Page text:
Lloyds List: New York LNG project faces uphill task to win hearts and minds: A third of Long Island homes and half of those in New York City are heated with natural gas. But opposition is building in the region to a liquefied natural gas project that could fulfil a quarter of its supply. Rajesh Joshi delves into 'not in my backyard’: "HILARY Rodham Clinton, the Democratic Senator for New York and a touted presidential hopeful, declared in August that 'she has already learned enough to determine that Broadwater doesn't make sense for Long Island'.": Thursday December 08, 2005
HILARY Rodham Clinton, the Democratic Senator for New York and a touted presidential hopeful, declared in August that 'she has already learned enough to determine that Broadwater doesn't make sense for Long Island'.
Ms Clinton has a right to her opinion. Nonetheless, if her political party is preaching patience as a virtue in denigrating certain defence decisions made by the incumbent president, it might just behove her to invoke the same virtue before passing so sweeping a judgement on a project that is not even past the draft approval stage.
Or reach out to LNG people who, at any rate, know what they are talking about. One man in Connecticut, who stresses he is not a 'friend' of Broadwater and has nothing to gain financially or otherwise from the project, says he is willing to meet any political or advocacy official to explain facts surrounding LNG, but no one has looked him up.
Warren Bluestein, president of MOL's Stamford-based LNG subsidiary BGT the former Burmah Gas Transport can claim to speak from experience.
A career Burmah man and an original Brooklyn boy, Mr Bluestein has overseen the flawless worldwide transport of about 4,400 LNG cargoes over the past 28 years, in US-built LNG ships that are still capable of trading for another 20 years.
Such statistics impel a streak of righteous passion, as guests at a recent event discovered amid some initial astonishment and belated applause.
Mr Bluestein declared from the floor of a recent Connecticut Maritime Association luncheon with the title 'Battle over Broadwater' that 'opponents of the project ought to have their heads examined'.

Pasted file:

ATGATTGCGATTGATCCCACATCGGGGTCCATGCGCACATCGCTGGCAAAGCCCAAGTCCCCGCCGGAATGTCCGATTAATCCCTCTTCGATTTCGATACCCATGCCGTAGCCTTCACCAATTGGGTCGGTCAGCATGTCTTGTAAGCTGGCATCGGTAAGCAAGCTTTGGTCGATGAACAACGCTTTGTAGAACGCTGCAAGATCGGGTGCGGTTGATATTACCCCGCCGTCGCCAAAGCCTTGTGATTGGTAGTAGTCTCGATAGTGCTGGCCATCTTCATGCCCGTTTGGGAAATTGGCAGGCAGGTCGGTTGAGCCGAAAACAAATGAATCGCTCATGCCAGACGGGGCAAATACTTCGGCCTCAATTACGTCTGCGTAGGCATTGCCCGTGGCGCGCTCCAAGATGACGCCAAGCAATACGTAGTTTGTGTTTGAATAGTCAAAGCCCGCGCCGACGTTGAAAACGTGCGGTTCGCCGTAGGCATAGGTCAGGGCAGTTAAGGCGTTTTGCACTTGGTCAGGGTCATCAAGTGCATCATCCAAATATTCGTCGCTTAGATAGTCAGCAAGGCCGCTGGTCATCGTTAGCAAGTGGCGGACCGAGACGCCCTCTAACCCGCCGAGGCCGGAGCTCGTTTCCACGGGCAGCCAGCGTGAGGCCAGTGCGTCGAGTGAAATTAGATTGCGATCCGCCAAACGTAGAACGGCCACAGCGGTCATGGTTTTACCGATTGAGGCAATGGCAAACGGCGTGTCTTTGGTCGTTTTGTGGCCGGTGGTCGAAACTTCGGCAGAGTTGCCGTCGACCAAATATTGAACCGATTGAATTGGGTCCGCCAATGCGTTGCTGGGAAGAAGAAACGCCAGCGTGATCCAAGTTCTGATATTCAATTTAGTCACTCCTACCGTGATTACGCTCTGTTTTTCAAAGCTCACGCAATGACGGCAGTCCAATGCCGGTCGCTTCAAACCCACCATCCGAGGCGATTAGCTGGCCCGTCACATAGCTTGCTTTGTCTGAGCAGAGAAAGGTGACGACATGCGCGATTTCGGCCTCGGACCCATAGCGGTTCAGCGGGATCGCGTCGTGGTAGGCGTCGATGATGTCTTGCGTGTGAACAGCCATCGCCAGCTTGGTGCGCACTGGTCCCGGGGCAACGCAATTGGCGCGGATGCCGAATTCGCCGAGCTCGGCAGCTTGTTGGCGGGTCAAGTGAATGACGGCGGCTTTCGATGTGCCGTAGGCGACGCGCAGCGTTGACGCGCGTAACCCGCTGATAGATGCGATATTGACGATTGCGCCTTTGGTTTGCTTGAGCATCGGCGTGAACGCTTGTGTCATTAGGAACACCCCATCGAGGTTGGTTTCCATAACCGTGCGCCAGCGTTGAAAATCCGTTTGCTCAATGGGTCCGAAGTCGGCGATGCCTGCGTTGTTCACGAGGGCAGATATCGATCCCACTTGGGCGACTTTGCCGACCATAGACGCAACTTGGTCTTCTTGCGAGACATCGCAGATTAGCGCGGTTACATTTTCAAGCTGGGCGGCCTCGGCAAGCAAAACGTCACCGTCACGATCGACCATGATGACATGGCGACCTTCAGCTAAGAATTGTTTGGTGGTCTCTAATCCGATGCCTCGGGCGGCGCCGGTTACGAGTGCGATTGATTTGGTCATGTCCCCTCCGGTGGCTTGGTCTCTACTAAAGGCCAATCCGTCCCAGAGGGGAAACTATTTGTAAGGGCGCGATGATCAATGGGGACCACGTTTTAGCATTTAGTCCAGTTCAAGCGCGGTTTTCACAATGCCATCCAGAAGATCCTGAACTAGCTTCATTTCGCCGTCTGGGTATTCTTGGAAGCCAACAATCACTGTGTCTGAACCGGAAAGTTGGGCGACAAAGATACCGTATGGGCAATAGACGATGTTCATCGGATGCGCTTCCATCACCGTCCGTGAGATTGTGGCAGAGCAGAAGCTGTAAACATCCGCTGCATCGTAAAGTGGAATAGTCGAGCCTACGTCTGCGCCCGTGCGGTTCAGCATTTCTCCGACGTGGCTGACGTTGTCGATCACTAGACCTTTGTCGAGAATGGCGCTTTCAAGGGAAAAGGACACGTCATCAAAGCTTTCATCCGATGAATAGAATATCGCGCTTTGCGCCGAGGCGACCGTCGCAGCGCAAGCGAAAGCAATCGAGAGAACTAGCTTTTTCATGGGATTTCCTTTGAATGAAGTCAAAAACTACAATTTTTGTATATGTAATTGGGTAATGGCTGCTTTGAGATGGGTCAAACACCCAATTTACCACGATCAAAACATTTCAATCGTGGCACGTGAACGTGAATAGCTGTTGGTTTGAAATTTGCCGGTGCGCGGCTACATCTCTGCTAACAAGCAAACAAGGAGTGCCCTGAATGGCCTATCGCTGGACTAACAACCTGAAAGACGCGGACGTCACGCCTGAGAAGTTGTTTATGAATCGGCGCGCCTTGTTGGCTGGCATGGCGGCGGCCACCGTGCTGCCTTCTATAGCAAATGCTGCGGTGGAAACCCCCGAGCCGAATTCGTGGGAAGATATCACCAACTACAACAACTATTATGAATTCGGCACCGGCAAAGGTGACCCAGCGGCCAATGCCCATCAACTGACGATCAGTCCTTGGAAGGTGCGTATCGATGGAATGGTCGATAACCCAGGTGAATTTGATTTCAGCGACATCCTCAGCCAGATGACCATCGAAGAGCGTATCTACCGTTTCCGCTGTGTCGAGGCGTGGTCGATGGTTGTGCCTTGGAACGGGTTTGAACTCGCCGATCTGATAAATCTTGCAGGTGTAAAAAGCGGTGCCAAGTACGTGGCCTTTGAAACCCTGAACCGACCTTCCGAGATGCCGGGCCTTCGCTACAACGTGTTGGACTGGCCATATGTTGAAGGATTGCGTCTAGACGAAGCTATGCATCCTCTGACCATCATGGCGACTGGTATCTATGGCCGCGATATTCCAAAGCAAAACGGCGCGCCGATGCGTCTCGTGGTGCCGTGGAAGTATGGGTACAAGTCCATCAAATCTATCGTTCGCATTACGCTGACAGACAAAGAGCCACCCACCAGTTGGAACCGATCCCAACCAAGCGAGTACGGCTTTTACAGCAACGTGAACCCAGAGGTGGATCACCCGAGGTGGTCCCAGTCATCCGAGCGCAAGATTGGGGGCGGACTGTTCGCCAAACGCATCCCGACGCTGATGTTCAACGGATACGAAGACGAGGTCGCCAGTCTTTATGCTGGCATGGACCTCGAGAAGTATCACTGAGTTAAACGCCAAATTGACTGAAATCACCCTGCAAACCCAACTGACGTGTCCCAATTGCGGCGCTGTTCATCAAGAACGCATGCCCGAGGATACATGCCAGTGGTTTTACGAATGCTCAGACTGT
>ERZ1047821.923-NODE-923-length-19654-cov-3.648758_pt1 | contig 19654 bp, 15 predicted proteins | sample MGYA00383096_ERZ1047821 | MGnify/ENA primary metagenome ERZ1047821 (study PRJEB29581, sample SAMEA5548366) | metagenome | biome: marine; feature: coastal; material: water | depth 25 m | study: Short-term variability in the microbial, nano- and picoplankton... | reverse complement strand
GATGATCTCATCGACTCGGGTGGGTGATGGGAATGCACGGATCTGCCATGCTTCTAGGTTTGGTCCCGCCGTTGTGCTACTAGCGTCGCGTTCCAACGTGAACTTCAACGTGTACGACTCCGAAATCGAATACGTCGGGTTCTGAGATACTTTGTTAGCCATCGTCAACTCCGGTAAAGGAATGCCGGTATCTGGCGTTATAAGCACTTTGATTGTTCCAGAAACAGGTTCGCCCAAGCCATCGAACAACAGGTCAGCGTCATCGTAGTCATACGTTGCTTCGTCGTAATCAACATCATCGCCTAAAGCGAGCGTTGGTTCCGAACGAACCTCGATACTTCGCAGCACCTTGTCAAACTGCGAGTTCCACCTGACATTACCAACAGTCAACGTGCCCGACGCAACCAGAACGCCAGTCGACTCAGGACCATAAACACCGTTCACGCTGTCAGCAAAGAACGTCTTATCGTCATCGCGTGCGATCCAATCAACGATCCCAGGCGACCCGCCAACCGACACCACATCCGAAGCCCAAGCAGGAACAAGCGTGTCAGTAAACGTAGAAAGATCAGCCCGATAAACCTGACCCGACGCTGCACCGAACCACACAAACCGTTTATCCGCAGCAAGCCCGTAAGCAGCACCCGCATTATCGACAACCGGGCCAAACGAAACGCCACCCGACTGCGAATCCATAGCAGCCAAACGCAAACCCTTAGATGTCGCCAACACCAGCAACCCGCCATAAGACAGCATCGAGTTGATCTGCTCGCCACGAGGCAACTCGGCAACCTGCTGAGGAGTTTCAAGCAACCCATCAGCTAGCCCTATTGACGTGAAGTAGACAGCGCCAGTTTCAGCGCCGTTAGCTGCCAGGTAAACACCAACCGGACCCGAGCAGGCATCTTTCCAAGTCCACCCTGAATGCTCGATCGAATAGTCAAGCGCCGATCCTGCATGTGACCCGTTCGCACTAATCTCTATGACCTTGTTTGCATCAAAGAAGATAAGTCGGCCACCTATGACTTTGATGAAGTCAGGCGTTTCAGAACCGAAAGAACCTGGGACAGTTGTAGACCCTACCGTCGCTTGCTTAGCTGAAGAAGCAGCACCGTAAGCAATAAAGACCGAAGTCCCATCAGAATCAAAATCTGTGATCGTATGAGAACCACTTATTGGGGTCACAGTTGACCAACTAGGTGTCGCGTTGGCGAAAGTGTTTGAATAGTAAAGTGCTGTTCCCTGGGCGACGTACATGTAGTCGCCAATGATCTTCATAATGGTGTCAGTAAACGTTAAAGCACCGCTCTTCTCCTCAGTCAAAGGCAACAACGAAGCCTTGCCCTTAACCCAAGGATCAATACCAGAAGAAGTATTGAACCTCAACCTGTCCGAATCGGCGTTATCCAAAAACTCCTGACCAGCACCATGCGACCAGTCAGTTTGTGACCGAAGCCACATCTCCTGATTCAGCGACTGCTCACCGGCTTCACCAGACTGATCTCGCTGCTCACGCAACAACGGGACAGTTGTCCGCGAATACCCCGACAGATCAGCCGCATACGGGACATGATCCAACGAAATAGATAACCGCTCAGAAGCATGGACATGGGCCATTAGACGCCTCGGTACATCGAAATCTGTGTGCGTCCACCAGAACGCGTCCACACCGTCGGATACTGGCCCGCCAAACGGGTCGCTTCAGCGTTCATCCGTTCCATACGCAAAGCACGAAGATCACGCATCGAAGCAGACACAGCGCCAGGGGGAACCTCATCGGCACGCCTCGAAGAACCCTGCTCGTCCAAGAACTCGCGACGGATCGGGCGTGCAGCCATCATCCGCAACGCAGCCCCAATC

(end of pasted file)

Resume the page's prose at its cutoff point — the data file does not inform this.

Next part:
'LNG is an industry with a wonderful track record,' he points out. 'Broadwater's benefits far outweigh any perceived drawbacks. The opposition is nothing but Nimby (not in my backyard) gone berserk.
'In fact, I believe people with ulterior motives are behind the uproar over Broadwater.'
Froydis Cameron, a Shell geologist who has relocated to Long Island to work on the Broadwater Project, offered the audience what she said were incontrovertible facts surrounding LNG and New York.
New York and Connecticut pay the highest prices for LNG in the US, Ms Cameron said. The cost of natural gas has again skyrocketed this year, and the situation is expected to worsen in winter.
Aside from not having any local sources of natural gas supply, New York and Connecticut are at the end of the pipeline grid that brings gas from the US Gulf to the southwest and the Alberta basin in Canada. Most of the gas that flows through these pipelines is consumed by cities along the way, and there is nothing at all with which to replace it.
'We can certainly build more pipelines in an effort to increase New York and Connecticut's gas supply,' Ms Cameron says. 'But the problem is that there is no more gas to run through them.'
Nuclear and coal power is highly unlikely in today's environment, Broadwater officials state. LNG is a familiar energy source and makes sense in New York and Connecticut, they argue.
Ms Cameron listed several 'benefits' of Broadwater, including diversification of New York and Connecticut's energy and natural gas supplies, increased electricity and gas reliability, and, critically, lower energy bills.
Since natural gas power plants reduce nitrous oxide, sodium oxide and carbon dioxide, it would lead to improved air quality and a reduction in asthma and other respiratory illnesses, Ms Cameron declared.
'LNG is not new,' she continued. 'There are 240 natural gas plants worldwide and 113 in the US, including four import terminals. There are three facilities in New York City and Long Island and two in Connecticut.'
In addition to the other benefits of such a commonplace project, Broadwater officials say it will 'directly contribute $500m to local communities over the 30-plus year life of the project'.
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